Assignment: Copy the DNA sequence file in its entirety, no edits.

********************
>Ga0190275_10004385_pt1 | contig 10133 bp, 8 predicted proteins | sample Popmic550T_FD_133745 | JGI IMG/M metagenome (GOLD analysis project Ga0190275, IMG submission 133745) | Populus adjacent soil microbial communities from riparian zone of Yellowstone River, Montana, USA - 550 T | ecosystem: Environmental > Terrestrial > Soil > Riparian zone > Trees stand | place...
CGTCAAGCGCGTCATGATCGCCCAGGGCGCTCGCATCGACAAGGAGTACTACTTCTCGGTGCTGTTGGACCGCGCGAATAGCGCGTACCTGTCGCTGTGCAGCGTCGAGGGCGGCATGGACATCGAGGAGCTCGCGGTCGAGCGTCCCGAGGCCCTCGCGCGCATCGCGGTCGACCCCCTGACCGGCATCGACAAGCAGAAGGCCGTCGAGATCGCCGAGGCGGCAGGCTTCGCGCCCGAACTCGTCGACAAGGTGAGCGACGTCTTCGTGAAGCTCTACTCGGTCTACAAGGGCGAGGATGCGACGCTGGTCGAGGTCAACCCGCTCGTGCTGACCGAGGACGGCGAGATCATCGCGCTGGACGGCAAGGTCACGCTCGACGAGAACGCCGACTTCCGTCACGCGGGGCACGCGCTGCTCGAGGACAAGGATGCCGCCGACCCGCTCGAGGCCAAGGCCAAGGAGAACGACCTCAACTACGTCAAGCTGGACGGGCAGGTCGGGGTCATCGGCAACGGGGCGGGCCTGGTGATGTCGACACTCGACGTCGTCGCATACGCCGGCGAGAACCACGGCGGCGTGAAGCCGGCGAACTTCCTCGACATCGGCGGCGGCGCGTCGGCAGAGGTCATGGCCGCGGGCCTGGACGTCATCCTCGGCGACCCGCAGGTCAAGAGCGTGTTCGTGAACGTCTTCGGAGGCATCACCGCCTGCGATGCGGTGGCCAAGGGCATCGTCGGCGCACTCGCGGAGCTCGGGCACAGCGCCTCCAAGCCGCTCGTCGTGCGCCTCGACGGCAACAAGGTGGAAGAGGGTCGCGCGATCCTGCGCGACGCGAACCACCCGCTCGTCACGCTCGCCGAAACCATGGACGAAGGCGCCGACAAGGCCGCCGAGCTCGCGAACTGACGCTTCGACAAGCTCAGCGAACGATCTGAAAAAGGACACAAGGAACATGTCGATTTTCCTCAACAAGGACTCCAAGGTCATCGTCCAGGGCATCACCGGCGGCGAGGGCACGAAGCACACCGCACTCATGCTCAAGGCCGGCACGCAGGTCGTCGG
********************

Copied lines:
>Ga0190275_10004385_pt1 | contig 10133 bp, 8 predicted proteins | sample Popmic550T_FD_133745 | JGI IMG/M metagenome (GOLD analysis project Ga0190275, IMG submission 133745) | Populus adjacent soil microbial communities from riparian zone of Yellowstone River, Montana, USA - 550 T | ecosystem: Environmental > Terrestrial > Soil > Riparian zone > Trees stand | place...
CGTCAAGCGCGTCATGATCGCCCAGGGCGCTCGCATCGACAAGGAGTACTACTTCTCGGTGCTGTTGGACCGCGCGAATAGCGCGTACCTGTCGCTGTGCAGCGTCGAGGGCGGCATGGACATCGAGGAGCTCGCGGTCGAGCGTCCCGAGGCCCTCGCGCGCATCGCGGTCGACCCCCTGACCGGCATCGACAAGCAGAAGGCCGTCGAGATCGCCGAGGCGGCAGGCTTCGCGCCCGAACTCGTCGACAAGGTGAGCGACGTCTTCGTGAAGCTCTACTCGGTCTACAAGGGCGAGGATGCGACGCTGGTCGAGGTCAACCCGCTCGTGCTGACCGAGGACGGCGAGATCATCGCGCTGGACGGCAAGGTCACGCTCGACGAGAACGCCGACTTCCGTCACGCGGGGCACGCGCTGCTCGAGGACAAGGATGCCGCCGACCCGCTCGAGGCCAAGGCCAAGGAGAACGACCTCAACTACGTCAAGCTGGACGGGCAGGTCGGGGTCATCGGCAACGGGGCGGGCCTGGTGATGTCGACACTCGACGTCGTCGCATACGCCGGCGAGAACCACGGCGGCGTGAAGCCGGCGAACTTCCTCGACATCGGCGGCGGCGCGTCGGCAGAGGTCATGGCCGCGGGCCTGGACGTCATCCTCGGCGACCCGCAGGTCAAGAGCGTGTTCGTGAACGTCTTCGGAGGCATCACCGCCTGCGATGCGGTGGCCAAGGGCATCGTCGGCGCACTCGCGGAGCTCGGGCACAGCGCCTCCAAGCCGCTCGTCGTGCGCCTCGACGGCAACAAGGTGGAAGAGGGTCGCGCGATCCTGCGCGACGCGAACCACCCGCTCGTCACGCTCGCCGAAACCATGGACGAAGGCGCCGACAAGGCCGCCGAGCTCGCGAACTGACGCTTCGACAAGCTCAGCGAACGATCTGAAAAAGGACACAAGGAACATGTCGATTTTCCTCAACAAGGACTCCAAGGTCATCGTCCAGGGCATCACCGGCGGCGAGGGCACGAAGCACACCGCACTCATGCTCAAGGCCGGCACGCAGGTCGTCGG